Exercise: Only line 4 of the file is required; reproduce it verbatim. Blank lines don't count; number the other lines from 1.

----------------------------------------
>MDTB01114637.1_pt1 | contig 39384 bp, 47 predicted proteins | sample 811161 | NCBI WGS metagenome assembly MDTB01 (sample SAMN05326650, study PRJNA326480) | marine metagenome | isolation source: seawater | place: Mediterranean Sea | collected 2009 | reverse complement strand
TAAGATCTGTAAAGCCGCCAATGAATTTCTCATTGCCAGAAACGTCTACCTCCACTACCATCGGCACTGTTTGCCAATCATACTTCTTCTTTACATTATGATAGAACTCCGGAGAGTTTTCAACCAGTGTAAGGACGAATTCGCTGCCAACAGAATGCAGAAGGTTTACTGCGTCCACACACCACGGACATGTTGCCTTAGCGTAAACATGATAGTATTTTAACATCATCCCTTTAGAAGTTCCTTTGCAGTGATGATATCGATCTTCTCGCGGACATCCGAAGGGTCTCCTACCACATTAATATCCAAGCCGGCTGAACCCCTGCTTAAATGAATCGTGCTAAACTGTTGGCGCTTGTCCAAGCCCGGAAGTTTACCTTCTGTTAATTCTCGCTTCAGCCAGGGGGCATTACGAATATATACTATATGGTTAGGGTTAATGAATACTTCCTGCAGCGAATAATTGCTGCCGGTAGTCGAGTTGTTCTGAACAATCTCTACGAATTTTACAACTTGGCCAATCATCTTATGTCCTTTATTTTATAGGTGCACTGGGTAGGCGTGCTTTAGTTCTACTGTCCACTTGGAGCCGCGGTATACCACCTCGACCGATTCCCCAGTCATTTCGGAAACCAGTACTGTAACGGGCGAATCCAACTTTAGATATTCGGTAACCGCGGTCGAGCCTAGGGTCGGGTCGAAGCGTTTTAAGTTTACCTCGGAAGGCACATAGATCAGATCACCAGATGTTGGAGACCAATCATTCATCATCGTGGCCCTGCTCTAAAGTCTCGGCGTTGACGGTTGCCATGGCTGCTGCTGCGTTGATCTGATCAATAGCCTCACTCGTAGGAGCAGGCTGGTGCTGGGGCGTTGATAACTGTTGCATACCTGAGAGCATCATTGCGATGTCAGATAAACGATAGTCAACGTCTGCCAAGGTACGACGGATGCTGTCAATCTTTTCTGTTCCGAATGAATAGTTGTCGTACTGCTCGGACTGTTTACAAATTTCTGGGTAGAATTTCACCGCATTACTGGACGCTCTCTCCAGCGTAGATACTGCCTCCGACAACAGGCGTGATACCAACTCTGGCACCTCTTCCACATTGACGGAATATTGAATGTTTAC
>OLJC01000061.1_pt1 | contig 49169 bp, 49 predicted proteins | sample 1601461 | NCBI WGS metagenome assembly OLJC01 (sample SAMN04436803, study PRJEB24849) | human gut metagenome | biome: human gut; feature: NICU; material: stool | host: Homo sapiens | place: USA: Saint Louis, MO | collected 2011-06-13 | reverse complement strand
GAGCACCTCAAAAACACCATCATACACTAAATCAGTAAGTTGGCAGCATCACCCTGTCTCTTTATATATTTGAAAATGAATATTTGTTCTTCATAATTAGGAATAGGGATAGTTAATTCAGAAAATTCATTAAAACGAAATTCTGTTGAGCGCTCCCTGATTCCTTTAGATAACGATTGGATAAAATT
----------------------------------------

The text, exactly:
GAGCACCTCAAAAACACCATCATACACTAAATCAGTAAGTTGGCAGCATCACCCTGTCTCTTTATATATTTGAAAATGAATATTTGTTCTTCATAATTAGGAATAGGGATAGTTAATTCAGAAAATTCATTAAAACGAAATTCTGTTGAGCGCTCCCTGATTCCTTTAGATAACGATTGGATAAAATT